Accessibility starts from the moment you begin creating your content. We find that Microsoft (MS) Word is used often to create handouts, memos, workbooks and other documents. For these documents the goal is often to distribute an Accessible PDF to your end-users. An Accessible PDF is the most user-friendly and widely used document format.
Microsoft Word Tools for Increasing AccessibilityMicrosoft Word provides several tools and features that can be used to enhance the accessibility of your documents. These include:
- Utilizing the Styles Feature for Headings: This feature allows you to categorize your content logically and effectively, making it easier for screen reader users to navigate.
- Implementing List-Making Features for Bullets and Numbering: A structured layout helps users follow your points sequentially and understand the hierarchy of information.
- Creating Visual Spacing with Paragraph Settings: Adequate spacing enhances readability and reduces visual clutter.
- Being Intentional with Image Choice and Placement: Opt for clear and meaningful images and place them strategically within the document.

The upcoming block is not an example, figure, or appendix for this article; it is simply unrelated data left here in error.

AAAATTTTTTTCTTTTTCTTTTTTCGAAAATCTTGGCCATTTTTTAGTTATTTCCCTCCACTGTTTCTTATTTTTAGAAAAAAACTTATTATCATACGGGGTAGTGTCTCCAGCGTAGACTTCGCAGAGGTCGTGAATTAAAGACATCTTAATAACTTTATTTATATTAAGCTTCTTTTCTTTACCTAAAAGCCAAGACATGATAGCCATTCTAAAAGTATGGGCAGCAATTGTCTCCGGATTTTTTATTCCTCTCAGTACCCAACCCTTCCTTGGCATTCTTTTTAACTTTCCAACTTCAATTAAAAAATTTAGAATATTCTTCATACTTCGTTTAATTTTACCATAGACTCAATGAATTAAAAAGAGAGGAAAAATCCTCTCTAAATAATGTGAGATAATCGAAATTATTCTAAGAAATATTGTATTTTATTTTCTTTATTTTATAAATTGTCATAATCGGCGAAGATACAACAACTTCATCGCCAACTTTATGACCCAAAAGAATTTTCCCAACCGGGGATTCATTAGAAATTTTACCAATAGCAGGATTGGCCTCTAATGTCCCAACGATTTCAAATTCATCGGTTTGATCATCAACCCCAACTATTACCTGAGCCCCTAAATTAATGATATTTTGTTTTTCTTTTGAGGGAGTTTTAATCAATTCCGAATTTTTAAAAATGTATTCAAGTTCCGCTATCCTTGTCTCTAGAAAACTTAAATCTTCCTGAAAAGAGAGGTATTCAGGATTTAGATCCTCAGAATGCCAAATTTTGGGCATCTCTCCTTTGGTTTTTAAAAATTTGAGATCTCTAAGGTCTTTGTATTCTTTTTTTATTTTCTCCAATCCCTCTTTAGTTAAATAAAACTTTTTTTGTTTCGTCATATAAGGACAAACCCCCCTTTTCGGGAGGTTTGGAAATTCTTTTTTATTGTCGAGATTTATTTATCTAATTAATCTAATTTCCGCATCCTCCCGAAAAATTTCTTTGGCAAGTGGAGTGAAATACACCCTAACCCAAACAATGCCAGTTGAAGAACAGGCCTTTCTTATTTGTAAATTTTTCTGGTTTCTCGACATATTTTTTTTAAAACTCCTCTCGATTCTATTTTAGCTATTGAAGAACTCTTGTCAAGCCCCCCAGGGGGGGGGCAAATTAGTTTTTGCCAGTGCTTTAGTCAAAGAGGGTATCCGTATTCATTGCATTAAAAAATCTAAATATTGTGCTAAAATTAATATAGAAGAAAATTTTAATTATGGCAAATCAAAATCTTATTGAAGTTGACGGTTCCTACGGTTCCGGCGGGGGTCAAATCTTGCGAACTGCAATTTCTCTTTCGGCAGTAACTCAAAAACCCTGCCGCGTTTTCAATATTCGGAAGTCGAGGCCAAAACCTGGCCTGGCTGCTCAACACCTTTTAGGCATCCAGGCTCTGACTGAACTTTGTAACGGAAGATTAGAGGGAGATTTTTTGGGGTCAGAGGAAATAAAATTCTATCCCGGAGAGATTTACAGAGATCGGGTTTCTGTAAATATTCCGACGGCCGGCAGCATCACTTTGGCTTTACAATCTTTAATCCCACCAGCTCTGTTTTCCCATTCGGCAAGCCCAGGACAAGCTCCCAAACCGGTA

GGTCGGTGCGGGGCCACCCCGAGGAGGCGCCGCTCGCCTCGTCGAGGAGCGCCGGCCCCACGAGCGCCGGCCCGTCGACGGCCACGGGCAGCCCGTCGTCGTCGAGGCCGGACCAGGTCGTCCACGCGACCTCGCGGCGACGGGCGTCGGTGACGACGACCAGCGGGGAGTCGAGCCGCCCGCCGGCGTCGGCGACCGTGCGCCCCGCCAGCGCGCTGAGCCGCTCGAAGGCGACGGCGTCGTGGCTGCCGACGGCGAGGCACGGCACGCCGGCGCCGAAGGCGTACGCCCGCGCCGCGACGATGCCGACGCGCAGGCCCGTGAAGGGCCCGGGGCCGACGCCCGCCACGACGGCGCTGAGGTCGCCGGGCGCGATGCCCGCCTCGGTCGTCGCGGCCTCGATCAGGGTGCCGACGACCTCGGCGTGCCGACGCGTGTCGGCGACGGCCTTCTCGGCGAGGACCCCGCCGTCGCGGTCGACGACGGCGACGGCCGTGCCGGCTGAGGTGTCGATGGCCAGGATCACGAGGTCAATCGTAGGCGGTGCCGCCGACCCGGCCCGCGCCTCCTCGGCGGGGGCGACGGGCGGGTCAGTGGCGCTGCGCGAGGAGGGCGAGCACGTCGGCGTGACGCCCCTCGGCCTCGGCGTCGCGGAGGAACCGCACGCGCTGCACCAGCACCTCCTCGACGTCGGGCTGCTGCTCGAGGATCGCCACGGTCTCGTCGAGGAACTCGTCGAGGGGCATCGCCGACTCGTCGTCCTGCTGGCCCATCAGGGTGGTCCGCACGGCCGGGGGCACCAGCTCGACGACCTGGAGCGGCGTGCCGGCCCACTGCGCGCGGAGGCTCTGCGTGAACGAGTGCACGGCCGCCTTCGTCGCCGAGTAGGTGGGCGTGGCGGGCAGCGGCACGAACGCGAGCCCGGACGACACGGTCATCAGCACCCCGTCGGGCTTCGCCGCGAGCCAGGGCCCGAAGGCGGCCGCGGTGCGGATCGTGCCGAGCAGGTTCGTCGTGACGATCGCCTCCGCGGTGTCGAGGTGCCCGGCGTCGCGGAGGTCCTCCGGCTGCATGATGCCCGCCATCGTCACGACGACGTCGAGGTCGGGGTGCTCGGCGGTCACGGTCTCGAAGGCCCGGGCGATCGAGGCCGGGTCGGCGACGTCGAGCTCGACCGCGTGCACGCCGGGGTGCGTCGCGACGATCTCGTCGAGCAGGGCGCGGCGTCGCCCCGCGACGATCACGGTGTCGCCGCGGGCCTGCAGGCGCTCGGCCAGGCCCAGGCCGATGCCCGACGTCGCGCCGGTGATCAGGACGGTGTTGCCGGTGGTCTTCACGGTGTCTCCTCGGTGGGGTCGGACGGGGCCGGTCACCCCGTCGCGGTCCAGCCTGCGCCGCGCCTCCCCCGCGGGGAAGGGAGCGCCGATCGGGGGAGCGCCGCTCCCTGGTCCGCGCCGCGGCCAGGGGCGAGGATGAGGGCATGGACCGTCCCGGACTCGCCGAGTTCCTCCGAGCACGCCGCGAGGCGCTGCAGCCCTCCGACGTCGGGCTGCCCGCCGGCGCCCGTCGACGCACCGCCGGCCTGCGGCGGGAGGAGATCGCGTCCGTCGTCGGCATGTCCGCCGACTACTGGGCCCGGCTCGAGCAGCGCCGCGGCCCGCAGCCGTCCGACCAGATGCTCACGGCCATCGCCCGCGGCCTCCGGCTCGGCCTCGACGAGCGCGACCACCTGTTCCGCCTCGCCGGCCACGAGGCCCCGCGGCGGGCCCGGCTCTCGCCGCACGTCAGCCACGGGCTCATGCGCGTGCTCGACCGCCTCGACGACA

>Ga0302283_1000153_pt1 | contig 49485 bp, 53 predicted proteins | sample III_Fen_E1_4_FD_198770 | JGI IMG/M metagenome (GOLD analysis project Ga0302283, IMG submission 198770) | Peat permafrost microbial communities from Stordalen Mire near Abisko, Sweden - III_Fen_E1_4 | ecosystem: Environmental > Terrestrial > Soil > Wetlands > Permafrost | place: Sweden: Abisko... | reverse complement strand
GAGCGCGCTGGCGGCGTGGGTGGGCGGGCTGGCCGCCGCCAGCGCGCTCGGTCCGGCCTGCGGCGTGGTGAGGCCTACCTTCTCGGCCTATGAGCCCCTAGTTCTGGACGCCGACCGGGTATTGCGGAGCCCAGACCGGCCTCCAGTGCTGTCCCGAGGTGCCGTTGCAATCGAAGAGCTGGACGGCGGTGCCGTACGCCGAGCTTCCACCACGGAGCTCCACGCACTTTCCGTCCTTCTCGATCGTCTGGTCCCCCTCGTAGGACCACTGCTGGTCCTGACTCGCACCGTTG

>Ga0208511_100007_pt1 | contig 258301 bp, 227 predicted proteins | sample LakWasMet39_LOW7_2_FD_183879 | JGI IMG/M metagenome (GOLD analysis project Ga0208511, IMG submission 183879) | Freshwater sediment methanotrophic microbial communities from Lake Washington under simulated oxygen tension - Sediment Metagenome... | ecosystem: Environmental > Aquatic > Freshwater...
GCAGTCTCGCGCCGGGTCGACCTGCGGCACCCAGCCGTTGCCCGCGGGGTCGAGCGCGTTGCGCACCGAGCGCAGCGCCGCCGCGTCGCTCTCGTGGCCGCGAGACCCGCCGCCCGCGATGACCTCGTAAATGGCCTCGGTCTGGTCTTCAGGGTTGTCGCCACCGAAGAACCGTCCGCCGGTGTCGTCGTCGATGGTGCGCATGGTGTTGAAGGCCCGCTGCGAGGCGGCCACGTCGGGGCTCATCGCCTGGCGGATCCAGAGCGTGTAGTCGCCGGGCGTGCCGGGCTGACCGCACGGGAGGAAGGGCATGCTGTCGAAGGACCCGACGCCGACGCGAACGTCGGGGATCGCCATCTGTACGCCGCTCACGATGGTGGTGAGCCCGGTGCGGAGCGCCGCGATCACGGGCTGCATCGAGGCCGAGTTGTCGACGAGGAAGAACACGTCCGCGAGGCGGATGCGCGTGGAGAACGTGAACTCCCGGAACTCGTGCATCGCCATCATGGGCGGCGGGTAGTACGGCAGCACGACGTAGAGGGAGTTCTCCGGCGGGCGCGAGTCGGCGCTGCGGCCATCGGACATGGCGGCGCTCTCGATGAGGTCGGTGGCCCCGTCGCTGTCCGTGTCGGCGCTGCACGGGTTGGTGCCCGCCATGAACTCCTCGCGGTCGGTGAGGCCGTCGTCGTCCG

- Inserting Alternative Text for Images: Alt text is essential for visually impaired users as it provides a verbal description of the images used in your documents.
- Avoiding Smart Art and Text Boxes: These elements can pose difficulties for screen readers.
- Using Simple Tables with Appropriate Settings: This helps to maintain a clear structure and improves navigation.
Note: Document intentionally not fully accessible for training purposes.
Color Contrast for Accessibility
Another critical aspect of creating accessible documents is choosing colors with high contrast. This principle applies to both the text used in your document and the colors used in icons or images. High-contrast color schemes enhance readability, especially for individuals with visual impairments.
Converting MS Word Document to an Accessible PDF
The final step in creating your accessible document in MS Word is converting it to PDF. MS Word has settings that allow you to export to a PDF with “Tags”. These tags are instrumental in crafting a PDF that is close to meeting accessibility standards. If you structure your MS Word document optimally, there will be only a few additional steps needed in Acrobat Pro to create a fully accessible end product.